Apart from these religious significances, numerous other importance is attached to the symbol, especially by people belonging to the Hindu community. Therefore ‘Swastika’ is considered as-

  • a lucky object that is believed to bring peace and happiness
  • a mark of good luck and fortune, designed on a human body (in palm lines), a place or a thing- associated with Goddess Laxmi, and other deities
  • a meeting place of four roads regarded as the meeting place of four guardians of direction or ‘Dikpala’, which leads to better chance of meeting people from all directions- resulting in more trade and wealth to the traders from all directions
  • a particular form of sitting posture by a yogini, at the practice of Laxmi Tantra or any other forms of Tantras
  • a free spirited happy woman and much more is associated with the symbol

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Swastik symbol used by Nazis. Image source: Pixabay
Swastik symbol used by Nazis. Image source: Pixabay

How the symbol became evil-

Now, you might be wondering that, how the Swastika, being such a sacred symbol, with a lot of positivity, could be banned in some countries like Germany and Poland! According to this Jewish community, it is one of the symbols of hatred that means: Nazism, Evil, and Death. The reason behind this is that the Nazis adopted this symbol, as it was understood as an Aryan symbol indicating racial purity and superiority.

Not known to many, Adolph Hitler was an artist and when i 1920, he was assigned the charge of propaganda for the fledgling National Socialist Party, he developed an idea to create an extremely vivid symbol for the party so that his party can be distinguished from the rival groups. As a result, known to many, as a symbol of purity, people got attracted to it and Hitler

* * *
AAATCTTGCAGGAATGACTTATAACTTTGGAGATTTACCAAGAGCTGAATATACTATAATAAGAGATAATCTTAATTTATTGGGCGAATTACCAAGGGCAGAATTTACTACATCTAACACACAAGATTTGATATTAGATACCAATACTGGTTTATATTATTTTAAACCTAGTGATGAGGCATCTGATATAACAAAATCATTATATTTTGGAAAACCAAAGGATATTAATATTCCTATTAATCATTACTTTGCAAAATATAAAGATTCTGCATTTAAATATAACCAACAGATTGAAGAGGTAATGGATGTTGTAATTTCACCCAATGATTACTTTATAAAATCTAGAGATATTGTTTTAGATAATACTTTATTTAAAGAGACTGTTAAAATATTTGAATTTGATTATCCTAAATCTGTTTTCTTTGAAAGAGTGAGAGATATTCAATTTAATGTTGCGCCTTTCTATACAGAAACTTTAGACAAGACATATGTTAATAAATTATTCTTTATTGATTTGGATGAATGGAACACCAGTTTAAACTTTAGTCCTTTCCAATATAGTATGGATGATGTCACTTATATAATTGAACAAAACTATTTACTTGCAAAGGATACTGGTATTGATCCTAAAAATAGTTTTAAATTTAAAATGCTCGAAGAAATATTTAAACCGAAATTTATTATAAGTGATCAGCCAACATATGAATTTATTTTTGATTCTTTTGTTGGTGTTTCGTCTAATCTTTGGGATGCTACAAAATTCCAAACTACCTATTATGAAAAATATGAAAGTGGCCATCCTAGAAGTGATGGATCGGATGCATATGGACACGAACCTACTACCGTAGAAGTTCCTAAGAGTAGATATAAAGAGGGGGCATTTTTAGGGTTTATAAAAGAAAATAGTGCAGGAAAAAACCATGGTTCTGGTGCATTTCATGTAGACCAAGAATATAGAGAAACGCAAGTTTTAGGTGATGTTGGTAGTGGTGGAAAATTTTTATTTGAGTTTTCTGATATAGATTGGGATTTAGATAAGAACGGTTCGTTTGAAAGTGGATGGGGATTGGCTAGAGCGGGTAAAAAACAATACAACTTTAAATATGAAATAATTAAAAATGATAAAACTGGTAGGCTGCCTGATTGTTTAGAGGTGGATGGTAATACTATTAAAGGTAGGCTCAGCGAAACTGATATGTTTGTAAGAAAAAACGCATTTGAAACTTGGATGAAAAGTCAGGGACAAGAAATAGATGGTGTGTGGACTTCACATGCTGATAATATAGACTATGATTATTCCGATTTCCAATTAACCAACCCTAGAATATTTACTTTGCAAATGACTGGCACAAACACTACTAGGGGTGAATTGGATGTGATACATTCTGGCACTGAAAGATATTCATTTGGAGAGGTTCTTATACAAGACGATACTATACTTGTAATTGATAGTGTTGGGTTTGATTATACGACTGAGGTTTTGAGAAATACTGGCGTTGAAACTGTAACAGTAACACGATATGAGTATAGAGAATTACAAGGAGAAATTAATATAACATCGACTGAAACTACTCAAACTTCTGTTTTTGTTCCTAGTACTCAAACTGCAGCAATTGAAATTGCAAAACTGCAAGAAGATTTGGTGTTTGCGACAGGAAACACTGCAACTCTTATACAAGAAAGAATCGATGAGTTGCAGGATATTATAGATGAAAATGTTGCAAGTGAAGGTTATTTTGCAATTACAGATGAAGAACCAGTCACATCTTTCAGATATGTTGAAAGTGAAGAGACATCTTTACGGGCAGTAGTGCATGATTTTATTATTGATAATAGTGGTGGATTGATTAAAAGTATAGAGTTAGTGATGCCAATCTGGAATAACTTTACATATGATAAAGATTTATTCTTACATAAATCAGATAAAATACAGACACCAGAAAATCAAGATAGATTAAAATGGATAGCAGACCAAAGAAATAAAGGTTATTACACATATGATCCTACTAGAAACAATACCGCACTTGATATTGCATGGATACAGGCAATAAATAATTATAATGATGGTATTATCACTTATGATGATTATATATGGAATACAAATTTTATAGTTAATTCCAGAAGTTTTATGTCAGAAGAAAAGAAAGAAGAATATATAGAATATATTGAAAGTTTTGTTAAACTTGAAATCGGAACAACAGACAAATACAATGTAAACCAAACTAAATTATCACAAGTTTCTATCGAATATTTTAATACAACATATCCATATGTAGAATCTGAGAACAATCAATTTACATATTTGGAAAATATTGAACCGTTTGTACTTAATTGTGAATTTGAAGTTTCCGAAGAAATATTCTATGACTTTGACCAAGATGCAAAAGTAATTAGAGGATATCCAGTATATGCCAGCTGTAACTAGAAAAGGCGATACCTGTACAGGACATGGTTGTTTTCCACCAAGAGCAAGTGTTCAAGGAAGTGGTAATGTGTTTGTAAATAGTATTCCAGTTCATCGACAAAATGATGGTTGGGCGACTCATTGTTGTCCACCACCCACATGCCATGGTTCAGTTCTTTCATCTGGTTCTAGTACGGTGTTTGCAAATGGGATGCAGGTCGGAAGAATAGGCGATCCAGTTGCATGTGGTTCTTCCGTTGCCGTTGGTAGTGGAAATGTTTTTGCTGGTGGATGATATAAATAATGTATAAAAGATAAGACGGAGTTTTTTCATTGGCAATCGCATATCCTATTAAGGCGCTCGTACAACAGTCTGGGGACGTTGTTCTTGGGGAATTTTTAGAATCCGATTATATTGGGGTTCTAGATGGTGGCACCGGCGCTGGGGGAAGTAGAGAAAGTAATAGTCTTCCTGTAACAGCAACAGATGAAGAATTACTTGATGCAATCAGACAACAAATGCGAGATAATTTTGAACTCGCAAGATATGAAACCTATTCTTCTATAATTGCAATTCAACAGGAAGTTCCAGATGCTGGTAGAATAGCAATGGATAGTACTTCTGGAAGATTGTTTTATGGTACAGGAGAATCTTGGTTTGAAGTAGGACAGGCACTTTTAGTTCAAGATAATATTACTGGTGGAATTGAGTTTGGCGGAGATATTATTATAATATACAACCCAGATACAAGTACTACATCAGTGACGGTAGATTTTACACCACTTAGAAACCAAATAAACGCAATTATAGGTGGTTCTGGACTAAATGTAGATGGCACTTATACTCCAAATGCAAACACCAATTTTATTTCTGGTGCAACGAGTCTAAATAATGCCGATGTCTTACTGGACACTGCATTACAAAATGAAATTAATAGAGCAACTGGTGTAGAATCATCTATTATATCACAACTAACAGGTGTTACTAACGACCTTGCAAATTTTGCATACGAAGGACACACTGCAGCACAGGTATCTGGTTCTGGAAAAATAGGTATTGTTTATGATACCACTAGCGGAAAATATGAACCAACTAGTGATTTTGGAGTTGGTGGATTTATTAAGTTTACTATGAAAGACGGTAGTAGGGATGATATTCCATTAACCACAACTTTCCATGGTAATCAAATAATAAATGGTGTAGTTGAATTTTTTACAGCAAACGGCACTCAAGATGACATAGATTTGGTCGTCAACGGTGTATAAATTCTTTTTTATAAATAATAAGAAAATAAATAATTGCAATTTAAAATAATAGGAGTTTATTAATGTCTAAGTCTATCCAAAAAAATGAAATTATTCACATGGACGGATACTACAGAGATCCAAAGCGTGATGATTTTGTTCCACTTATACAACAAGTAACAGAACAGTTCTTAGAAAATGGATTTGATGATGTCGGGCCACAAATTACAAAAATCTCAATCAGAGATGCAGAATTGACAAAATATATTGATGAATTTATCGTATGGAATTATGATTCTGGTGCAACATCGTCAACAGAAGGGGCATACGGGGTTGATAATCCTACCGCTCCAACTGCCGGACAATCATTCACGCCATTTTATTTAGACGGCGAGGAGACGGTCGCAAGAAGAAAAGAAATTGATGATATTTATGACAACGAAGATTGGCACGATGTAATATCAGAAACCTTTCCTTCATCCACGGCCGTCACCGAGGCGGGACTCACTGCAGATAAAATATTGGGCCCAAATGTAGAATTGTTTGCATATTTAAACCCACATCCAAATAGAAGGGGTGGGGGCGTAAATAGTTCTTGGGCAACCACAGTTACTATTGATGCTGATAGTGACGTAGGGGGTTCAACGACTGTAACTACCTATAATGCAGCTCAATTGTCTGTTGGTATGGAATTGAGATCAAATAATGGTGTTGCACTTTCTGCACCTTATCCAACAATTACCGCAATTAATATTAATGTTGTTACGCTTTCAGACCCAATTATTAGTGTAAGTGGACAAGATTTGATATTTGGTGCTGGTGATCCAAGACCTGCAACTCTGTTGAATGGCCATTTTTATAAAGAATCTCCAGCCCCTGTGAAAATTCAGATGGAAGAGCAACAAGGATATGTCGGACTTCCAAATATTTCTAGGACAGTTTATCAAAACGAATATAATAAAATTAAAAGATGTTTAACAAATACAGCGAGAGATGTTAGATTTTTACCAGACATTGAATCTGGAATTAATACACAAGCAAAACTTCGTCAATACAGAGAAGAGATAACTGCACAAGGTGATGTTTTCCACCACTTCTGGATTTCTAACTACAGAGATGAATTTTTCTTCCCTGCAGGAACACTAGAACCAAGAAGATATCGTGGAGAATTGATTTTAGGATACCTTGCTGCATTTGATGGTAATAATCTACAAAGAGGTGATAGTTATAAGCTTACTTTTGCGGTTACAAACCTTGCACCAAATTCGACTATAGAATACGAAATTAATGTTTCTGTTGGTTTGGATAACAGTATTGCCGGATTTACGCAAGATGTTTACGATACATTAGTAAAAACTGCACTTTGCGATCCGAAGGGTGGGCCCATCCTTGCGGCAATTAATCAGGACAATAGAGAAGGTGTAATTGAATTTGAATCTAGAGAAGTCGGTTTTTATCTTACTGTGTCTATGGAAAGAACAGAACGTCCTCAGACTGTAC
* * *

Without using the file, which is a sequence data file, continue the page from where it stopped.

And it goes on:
As a result, known to many, as a symbol of purity, people got attracted to it and Hitler selected the ‘swastika’ symbol as the emblem of ‘racial purity’ displayed on a red background to win over the confidence of the workers.

The Swastika is also known as the Hakenkreusz, Gammadion cross, Cross Cramponnee, Pellabydren and Tetraskelion according to places where it has been adopted. It is regarded as the first Christian symbol. In the early 20th century, Rudyard Kipling had used it as his coat-of-arms and American pilots used to put it on planes during World War I.

– by Riashe Chakraborty from NewsGram. Twitter: @itzriashe

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US Hate Groups Increases by 7% in 2 years, Hit Record

US Hate Groups Hit Record Number Last Year Amid Increased Violence.

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US, Hate Groups, Violence
FILE - A neo-Nazi attends a rally in Newnan, Georgia, April 21, 2018. VOA